BEVERLY HILLS, Calif. — The night before a newspaper hits your doorstep is mayhem for a newsroom. Papers are flying and red pens are scribbling, all to perfect the work.
“Make it an easy read so you want to sit back and relax and enjoy and learn,” said Lisa Bloch, publisher of the brand new Beverly Hills Courier.
After 54 years serving the community, the paper was bought by a group of investors with Lisa Bloch and John Bendheim leading the charge. Bloch has lived in Beverly Hills for 25 years, where she raised her kids and volunteered for the city. She loves this neighborhood and felt she had to give back.
“Where I could make the most difference, I felt, was helping to communicate. We needed a voice to reflect how the residence and the business community really felt,” said Bloch.
The time has come, and the brand new Beverly Hills Courier was approved. The pages were sent to California Offset Printers, where the dream became a reality. Bloch saw the first pages of her brand new paper and says it is thrilling.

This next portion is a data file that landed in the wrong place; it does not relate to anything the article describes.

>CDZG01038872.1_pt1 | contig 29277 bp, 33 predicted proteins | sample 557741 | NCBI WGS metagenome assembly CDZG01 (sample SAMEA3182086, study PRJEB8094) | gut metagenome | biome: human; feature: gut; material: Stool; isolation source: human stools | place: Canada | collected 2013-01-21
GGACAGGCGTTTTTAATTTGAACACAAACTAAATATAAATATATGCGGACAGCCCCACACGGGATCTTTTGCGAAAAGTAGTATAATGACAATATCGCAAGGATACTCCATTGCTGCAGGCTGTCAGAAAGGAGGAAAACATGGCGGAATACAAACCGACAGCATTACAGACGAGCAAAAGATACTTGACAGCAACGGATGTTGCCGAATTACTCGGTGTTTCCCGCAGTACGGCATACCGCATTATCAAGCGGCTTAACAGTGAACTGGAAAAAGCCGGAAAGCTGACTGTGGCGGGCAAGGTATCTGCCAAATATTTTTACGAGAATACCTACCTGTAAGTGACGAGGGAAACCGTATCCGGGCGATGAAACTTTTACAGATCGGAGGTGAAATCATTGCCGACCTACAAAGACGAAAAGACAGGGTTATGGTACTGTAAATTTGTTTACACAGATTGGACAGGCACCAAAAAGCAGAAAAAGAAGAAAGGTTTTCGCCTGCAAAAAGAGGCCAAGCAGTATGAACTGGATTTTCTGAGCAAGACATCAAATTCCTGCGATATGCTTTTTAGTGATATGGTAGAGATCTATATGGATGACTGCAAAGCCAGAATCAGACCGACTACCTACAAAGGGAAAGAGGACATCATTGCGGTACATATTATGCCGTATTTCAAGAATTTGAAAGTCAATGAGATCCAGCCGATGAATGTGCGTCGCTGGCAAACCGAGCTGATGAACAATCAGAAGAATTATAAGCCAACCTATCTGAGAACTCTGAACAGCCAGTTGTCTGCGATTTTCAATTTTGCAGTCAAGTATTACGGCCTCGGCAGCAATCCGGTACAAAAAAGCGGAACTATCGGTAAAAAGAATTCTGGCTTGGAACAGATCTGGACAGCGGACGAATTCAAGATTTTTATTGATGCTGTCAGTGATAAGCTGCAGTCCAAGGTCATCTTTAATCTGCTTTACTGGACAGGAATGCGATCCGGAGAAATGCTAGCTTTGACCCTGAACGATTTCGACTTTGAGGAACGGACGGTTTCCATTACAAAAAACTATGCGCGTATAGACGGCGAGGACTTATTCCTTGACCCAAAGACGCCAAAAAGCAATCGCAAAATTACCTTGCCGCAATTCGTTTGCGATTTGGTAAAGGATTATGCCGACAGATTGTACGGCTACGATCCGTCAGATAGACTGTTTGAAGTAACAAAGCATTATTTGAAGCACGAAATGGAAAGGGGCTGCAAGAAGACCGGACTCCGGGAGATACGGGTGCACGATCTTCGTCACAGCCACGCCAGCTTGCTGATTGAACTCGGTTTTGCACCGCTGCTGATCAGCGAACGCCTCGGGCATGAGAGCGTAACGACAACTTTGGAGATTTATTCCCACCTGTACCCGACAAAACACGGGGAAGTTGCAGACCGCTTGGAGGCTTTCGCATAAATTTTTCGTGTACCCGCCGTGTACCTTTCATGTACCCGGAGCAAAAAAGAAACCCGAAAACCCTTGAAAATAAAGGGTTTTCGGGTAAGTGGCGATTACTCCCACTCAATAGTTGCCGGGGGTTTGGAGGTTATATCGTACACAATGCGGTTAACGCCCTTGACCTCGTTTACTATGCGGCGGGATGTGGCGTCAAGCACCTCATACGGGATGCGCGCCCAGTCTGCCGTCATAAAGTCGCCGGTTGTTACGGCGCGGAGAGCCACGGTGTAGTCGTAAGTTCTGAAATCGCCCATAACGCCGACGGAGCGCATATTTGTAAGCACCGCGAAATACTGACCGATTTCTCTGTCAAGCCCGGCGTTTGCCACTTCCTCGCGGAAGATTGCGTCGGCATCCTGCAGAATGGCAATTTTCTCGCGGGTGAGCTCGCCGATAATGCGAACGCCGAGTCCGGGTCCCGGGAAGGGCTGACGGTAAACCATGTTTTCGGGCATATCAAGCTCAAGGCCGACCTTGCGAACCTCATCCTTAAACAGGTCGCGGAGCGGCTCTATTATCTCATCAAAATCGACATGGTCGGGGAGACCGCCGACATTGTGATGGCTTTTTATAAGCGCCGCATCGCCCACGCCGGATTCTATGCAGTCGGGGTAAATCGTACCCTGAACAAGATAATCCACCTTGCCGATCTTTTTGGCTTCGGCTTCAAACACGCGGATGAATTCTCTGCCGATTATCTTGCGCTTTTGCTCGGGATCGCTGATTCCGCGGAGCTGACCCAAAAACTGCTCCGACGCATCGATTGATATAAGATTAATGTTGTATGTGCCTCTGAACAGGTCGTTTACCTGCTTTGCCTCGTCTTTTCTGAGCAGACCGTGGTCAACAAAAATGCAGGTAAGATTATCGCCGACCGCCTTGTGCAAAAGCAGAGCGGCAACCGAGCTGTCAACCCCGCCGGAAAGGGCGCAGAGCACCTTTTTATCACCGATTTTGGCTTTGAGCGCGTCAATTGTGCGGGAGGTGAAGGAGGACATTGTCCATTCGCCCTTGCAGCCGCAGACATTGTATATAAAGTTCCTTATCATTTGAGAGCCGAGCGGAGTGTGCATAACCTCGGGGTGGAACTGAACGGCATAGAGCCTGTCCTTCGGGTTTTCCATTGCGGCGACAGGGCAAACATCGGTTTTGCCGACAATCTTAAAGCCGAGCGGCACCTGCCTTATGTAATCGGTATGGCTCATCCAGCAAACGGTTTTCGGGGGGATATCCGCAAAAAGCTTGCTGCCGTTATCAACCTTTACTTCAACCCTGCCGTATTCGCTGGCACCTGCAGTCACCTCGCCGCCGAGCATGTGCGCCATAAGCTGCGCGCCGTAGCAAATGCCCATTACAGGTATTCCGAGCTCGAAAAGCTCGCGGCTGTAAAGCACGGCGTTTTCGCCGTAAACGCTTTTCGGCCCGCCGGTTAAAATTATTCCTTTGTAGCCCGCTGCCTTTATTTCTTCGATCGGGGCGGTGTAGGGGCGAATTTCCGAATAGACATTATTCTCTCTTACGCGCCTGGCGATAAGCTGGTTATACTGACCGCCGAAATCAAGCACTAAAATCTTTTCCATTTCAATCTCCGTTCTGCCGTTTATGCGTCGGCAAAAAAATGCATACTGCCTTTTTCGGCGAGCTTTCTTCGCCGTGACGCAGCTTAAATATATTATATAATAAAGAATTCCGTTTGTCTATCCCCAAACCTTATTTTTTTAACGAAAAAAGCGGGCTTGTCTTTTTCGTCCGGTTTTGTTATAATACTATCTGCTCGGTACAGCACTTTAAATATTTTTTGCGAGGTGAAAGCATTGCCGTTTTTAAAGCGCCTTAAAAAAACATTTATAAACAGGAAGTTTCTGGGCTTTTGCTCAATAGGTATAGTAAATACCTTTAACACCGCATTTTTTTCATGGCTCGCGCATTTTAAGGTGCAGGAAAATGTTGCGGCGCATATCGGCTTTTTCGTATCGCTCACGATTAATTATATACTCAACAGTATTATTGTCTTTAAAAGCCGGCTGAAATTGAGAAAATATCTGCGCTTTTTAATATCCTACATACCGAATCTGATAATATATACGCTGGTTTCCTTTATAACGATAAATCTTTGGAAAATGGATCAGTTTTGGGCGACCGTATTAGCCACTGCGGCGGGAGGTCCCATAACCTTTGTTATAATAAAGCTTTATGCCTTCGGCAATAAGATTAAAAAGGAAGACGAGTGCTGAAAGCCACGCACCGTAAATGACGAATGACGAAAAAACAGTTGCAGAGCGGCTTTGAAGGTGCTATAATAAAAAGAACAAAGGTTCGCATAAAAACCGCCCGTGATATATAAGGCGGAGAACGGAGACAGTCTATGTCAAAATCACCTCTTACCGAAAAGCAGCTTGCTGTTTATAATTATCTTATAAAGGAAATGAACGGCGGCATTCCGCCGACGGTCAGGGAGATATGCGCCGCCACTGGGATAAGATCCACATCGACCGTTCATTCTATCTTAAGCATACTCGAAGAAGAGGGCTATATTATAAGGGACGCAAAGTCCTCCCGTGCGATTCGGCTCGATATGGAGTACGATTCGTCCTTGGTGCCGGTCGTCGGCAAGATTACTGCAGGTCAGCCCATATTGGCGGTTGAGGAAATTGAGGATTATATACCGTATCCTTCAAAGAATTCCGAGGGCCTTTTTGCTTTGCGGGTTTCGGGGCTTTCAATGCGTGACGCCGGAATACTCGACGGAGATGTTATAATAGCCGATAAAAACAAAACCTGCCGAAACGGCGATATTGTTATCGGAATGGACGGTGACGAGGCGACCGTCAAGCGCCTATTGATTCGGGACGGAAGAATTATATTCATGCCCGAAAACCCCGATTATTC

“It’s a really special feeling,” said Bloch.
There were 42,000 copies of free, local news to be transported all around Beverly Hills and the surrounding areas to bring the local angle so deeply desired. According to the Pew Research Center, Americans say local news is accurate and they value the reporter’s connection to the community.
“The whole idea is that we have a focal point, a place to go to get that information, a place that’s reliable and objective. It’s that trust we want to expand on,” said Bloch.
The next day, Bloch and Bendheim reflected on this new venture, excited for the journey ahead.
“To guide them, to inform them, to expose them to things they haven’t thought of. It really is a service to our community and that is very rewarding,” said Bloch.
Bendheim said he's already hearing great feedback from businesses in the area.
“He commented that it is so clean and so concise. It really helps the brand of Beverly Hills,” said Bendheim.
It's a win for local, print journalism, trying to connect the community through words on a page that’s tangible in a weekly newspaper.